Hedge Funds Misjudged Puerto Rico Bond Risk, Democrats SayBilly House
Some hedge fund managers are trying to affect the outcome of Puerto Rico’s debt crisis to pad profits rather than accept losses from investment miscalculations, U.S. House Democrats said in a policy paper.
It is “unjust and unrealistic” to demand full repayment on investments that were known to be risky, said the study, which criticized the funds’ opposition to legislation proposed in Congress that would let Puerto Rican agencies seek Chapter 9 bankruptcy protection.
“They are now pushing teacher layoffs, pension cuts, and other quality-of-life reductions for Puerto Ricans as the ‘solution’ to the crisis in a self-serving attempt to enlarge their profits,” according to the report.
The paper, titled “Profit At Any Cost” and prepared by the Democratic staff of the House Natural Resources Committee, was released Friday. Lawmakers return Sept. 8 from their summer recess.
Republicans who lead both chambers of Congress have signaled little urgency in aiding Puerto Rico. Delays in the island’s development of a financial restructuring plan make it tougher to advance a Chapter 9 bill, Representative Tom Marino, a Pennsylvania Republican and chairman of a House Judiciary panel overseeing bankruptcy legislation, said earlier this week.
The timing of the report’s release coincides with Democratic presidential candidate Hillary Clinton’s Friday visit to Puerto Rico, her first campaign stop there since 2008. She backs giving Puerto Rico’s municipal agencies the ability to pursue Chapter 9 bankruptcy, but says it should be used judiciously.
Junk-rated Puerto Rico and its agencies have piled up $72 billion in debt, more than any state except California and New York, as the government borrowed to paper over budget deficits. Puerto Rico defaulted for the first time in August when it paid just $628,000 of $58 million due from one of its agencies.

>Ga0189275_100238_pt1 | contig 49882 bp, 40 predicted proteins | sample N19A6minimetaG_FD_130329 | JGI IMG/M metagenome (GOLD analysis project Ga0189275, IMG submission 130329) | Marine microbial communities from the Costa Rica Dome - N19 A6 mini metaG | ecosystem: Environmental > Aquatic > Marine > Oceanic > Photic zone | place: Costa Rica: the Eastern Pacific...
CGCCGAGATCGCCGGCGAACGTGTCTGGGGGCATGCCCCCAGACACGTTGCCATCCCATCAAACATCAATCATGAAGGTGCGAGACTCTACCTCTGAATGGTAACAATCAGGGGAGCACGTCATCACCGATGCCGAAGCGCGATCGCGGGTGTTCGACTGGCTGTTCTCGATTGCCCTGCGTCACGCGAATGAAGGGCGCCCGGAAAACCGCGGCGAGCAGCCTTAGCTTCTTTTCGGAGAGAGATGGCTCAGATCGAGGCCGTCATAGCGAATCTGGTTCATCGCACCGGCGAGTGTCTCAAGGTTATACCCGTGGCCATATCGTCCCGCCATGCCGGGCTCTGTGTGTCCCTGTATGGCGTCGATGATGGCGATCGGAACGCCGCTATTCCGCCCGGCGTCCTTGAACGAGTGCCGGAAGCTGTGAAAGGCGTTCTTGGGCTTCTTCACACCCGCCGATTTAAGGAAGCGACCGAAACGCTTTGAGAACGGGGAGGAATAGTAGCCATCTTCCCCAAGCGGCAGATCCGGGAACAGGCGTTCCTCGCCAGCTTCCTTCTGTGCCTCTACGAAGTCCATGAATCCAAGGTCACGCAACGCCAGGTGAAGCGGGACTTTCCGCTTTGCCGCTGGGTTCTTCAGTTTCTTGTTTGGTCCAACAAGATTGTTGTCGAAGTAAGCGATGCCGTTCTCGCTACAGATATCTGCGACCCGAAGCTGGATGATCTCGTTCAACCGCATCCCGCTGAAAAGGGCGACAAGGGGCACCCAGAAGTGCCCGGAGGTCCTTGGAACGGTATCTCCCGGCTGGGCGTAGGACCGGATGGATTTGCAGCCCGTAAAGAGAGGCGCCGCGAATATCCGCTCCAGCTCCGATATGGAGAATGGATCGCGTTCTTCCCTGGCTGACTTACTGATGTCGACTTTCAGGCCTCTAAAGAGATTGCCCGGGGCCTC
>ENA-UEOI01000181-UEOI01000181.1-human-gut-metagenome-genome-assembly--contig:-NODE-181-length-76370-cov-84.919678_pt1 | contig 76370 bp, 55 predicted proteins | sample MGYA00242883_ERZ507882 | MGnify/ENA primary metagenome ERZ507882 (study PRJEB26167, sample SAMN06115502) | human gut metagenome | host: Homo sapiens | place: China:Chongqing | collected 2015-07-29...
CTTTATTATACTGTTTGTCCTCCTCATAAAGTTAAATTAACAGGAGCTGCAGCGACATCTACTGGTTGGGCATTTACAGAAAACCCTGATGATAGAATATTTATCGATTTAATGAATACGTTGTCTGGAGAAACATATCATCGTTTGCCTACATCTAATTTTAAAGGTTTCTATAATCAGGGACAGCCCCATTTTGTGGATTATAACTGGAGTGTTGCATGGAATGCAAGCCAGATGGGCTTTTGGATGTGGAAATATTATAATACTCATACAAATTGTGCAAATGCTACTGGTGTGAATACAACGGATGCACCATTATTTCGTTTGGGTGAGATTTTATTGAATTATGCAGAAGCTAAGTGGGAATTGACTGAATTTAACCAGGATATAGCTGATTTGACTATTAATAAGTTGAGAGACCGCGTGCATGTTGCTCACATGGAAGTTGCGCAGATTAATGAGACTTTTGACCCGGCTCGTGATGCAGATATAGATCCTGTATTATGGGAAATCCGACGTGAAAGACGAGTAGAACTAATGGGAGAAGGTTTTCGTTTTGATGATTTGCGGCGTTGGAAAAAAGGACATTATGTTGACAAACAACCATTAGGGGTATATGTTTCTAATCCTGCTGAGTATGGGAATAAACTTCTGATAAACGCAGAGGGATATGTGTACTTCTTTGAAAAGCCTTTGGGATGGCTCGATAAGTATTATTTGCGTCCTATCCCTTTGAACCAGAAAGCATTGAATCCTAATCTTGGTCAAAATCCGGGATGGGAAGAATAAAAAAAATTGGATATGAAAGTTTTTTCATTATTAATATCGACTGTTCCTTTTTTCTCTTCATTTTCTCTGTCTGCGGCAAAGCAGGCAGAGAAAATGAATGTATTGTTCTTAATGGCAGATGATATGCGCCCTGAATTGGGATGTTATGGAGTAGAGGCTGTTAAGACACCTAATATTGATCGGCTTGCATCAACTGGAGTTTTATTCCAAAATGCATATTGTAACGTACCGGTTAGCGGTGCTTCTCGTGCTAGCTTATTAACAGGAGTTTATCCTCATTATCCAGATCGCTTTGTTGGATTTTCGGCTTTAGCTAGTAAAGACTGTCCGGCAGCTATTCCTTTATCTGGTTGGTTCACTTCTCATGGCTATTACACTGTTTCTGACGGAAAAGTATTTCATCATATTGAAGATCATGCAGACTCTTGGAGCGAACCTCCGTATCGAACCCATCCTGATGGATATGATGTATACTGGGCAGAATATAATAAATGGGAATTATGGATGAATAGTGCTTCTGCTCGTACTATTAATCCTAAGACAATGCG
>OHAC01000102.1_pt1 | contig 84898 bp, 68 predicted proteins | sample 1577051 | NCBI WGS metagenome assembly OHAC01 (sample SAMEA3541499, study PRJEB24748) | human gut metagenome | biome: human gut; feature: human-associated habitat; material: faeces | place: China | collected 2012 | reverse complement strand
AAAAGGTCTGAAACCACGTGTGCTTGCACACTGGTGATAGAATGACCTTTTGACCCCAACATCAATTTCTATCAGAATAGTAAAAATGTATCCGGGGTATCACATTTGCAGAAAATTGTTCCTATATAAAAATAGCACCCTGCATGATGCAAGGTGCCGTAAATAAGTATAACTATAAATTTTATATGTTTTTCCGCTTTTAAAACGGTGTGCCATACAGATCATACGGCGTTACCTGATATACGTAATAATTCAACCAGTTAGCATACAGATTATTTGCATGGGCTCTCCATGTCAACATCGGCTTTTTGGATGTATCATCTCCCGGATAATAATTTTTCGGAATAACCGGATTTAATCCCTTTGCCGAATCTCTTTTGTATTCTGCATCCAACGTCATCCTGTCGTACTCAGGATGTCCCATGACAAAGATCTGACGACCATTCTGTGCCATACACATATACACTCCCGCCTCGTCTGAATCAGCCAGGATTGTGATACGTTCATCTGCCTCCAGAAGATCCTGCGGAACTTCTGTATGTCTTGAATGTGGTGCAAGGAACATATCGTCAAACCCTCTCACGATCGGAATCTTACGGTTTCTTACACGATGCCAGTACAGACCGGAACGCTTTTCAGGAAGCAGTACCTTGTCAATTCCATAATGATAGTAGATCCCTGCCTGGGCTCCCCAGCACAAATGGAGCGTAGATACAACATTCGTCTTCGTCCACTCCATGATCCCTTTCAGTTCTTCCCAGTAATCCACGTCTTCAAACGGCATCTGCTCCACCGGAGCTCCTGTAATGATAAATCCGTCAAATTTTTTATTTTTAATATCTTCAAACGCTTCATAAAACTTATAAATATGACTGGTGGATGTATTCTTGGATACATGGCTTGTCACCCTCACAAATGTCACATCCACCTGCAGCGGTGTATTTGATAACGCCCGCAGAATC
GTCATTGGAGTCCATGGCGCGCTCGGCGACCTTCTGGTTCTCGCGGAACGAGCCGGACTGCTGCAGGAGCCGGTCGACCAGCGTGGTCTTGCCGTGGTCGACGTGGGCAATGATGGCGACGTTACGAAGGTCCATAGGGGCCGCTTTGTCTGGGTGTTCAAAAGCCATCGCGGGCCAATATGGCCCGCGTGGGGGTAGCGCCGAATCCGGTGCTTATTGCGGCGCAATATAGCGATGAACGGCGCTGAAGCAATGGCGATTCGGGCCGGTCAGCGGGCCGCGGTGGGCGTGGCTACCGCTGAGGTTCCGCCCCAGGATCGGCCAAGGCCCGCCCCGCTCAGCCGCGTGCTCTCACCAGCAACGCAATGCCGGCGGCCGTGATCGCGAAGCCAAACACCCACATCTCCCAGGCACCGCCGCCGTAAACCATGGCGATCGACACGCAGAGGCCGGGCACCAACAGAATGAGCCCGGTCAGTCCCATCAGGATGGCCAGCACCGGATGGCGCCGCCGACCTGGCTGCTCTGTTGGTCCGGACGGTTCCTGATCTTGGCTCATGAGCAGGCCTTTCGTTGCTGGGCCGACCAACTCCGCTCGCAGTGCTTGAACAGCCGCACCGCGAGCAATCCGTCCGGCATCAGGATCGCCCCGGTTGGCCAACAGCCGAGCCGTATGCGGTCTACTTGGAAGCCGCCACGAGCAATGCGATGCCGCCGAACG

U.S. Treasury Secretary Jacob J. Lew said in July no federal bailout is being considered for Puerto Rico though a bankruptcy regime is needed to allow the commonwealth to meet its financial challenges.
While mostly referring to hedge funds in general terms, the Democrats’ paper described some activities of specific funds. It cited published accounts that the following funds paid for lobbying in Washington against the Chapter 9 legislation: BlueMountain Capital Management; Angelo, Gordon & Co.; Knighthead Capital Management; D.E. Shaw Galvanic Portfolios; and Marathon Asset Management.
The report also pointed to a lawsuit filed by BlueMountain challenging a Puerto Rico law that would allow public corporations to restructure their debt. The commonwealth last month petitioned the U.S. Supreme Court to reinstate the law after a U.S. Court of Appeals agreed with a San Juan judge who threw out the law in February.
Spokesmen for Angelo Gordon and D.E. Shaw said they had no comment on the report.
BlueMountain, in an e-mailed statement, said it and other Puerto Rico Electric Power Authority bondholders have committed to a deal with PREPA that restructures the authority’s obligations. That restructuring would help the authority maintain long-term solvency through modernization of power generation and distribution systems, BlueMountain said.